3. Digital Documents

When was the last time you sent someone a handwritten letter? Not a holiday or birthday card, but an actual letter? Email has enabled us to communicate with immediacy and without physical paper. It used to be common to communicate via paper, but today we do it all online. We get electronic bills instead of paper bills, and we view our bank account statements online. When I got new renter’s insurance a few months ago, I filled out the entire form on the internet. Very little is done with actual paper anymore.

 

So when it comes to the workplace, why should there be paper files detailing our employment history? Users expect to be able to keep all of their files digitally, and to be able to access them on-demand. If paper files are kept for employees, it becomes difficult for employees to have visibility into their own information. For HR teams, it can be challenging to have the full view of the employee if the files aren’t managed digitally in one central location. It’s important to move to digital employee files, and to have a place where employee files are stored. These should be accessible at any time by individuals with the correct permissions in place.

 

4. Personalization

Personalization is a major trend in technology today. We’ve moved beyond a generic web experience to tailoring the experience to a specific user. For example, Amazon recommends books it thinks you might like based on prior purchases. Netflix does the same. You are unlikely to be presented with irrelevant suggestions. Similarly, Google tailors searches based on things like search history and location. It’s able to provide localized results, just for you.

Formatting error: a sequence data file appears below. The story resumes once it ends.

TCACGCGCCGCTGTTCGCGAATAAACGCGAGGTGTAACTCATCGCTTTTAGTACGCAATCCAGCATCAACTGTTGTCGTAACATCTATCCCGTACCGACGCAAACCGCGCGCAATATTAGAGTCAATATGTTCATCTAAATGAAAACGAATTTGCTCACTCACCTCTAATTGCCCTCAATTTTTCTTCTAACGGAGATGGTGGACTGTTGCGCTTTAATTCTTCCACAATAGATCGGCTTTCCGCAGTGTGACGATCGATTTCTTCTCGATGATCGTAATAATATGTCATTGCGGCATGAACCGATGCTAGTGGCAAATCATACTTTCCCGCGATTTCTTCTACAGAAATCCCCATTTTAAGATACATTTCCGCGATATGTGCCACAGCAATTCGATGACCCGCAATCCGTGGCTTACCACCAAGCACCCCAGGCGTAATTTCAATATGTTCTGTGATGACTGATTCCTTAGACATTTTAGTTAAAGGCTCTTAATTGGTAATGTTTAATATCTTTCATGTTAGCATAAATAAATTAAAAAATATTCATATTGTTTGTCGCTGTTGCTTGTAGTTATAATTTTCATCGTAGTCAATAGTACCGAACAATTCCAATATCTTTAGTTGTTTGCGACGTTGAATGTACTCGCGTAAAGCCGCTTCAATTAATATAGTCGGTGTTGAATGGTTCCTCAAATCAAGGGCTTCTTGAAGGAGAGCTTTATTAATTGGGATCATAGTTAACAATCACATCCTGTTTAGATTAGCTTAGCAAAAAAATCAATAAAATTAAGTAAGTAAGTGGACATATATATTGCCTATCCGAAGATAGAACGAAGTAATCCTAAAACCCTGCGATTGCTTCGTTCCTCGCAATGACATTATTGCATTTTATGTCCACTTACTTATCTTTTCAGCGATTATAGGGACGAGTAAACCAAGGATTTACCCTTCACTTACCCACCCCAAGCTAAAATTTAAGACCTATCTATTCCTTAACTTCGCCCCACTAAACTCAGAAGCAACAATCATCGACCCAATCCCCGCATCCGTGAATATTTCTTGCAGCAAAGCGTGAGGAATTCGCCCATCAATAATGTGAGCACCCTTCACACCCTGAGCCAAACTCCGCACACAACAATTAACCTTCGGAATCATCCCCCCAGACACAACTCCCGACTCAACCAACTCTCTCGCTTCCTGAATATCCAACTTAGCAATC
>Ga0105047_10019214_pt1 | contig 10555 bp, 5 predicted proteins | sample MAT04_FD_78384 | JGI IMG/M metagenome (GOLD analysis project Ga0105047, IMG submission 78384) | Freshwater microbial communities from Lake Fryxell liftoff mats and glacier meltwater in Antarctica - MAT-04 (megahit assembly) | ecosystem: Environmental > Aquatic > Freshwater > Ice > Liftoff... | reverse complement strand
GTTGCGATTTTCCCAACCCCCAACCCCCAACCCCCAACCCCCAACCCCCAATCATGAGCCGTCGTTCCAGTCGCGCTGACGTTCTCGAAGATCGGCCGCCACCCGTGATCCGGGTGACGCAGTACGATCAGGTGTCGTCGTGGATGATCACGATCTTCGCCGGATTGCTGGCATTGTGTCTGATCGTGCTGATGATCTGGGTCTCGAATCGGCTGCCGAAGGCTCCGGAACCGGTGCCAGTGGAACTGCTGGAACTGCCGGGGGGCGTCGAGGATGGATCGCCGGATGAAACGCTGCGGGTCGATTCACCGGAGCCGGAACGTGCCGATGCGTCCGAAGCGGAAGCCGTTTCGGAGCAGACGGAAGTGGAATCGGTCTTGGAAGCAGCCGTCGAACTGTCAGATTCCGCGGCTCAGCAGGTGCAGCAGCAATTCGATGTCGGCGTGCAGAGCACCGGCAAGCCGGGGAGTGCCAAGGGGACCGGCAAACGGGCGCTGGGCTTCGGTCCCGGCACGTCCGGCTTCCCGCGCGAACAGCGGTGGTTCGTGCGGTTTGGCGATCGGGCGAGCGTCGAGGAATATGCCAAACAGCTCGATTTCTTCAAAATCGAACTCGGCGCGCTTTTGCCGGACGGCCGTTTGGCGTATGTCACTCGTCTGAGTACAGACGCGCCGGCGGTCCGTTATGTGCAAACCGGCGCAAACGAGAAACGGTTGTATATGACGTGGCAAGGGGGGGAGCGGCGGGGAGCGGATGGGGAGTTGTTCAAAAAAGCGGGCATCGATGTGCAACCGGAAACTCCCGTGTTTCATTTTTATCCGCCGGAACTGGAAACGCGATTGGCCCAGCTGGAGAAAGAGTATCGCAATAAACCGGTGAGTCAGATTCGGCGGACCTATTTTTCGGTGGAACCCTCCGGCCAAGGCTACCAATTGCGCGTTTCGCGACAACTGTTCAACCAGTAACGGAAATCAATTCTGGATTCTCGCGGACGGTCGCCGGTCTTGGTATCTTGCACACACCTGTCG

HR must use technology that allows some level of personalization. The digital workforce will not engage with a system that continually provides them with irrelevant information. It’s important to find a solution that presents relevant content based on employee attributes like job level, location, division, and so on. Employees expect HR content like policies and forms to be tailored to their needs and role; it’s essential that HR provide that type of personalized experience.

 

It’s clear that technology has driven employee expectations to unprecedented levels due to constant innovation and consumer-grade user experiences. For HR to boost employee engagement, they must provide the workforce with service that meets these expectations.

 

 

Want to increase employee engagement? Then, you'll want to fulfill these four expectations of the digital workforce.

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Read More on Technology  and Employee Engagement
Nicole Lindenbaum
Nicole Lindenbaum

Nicole Lindenbaum is the Director of Product Marketing at PeopleDoc. She writes and speaks about HR service delivery, HR technology, digital transformation, and the future of work. With significant experience in enterprise software, Nicole has worked in both HR technology and document management software.

Nicole holds a Bachelor of Fine Arts from Syracuse University and a Master of Business Administration from Washington University in St. Louis. She lives in Brooklyn, NY.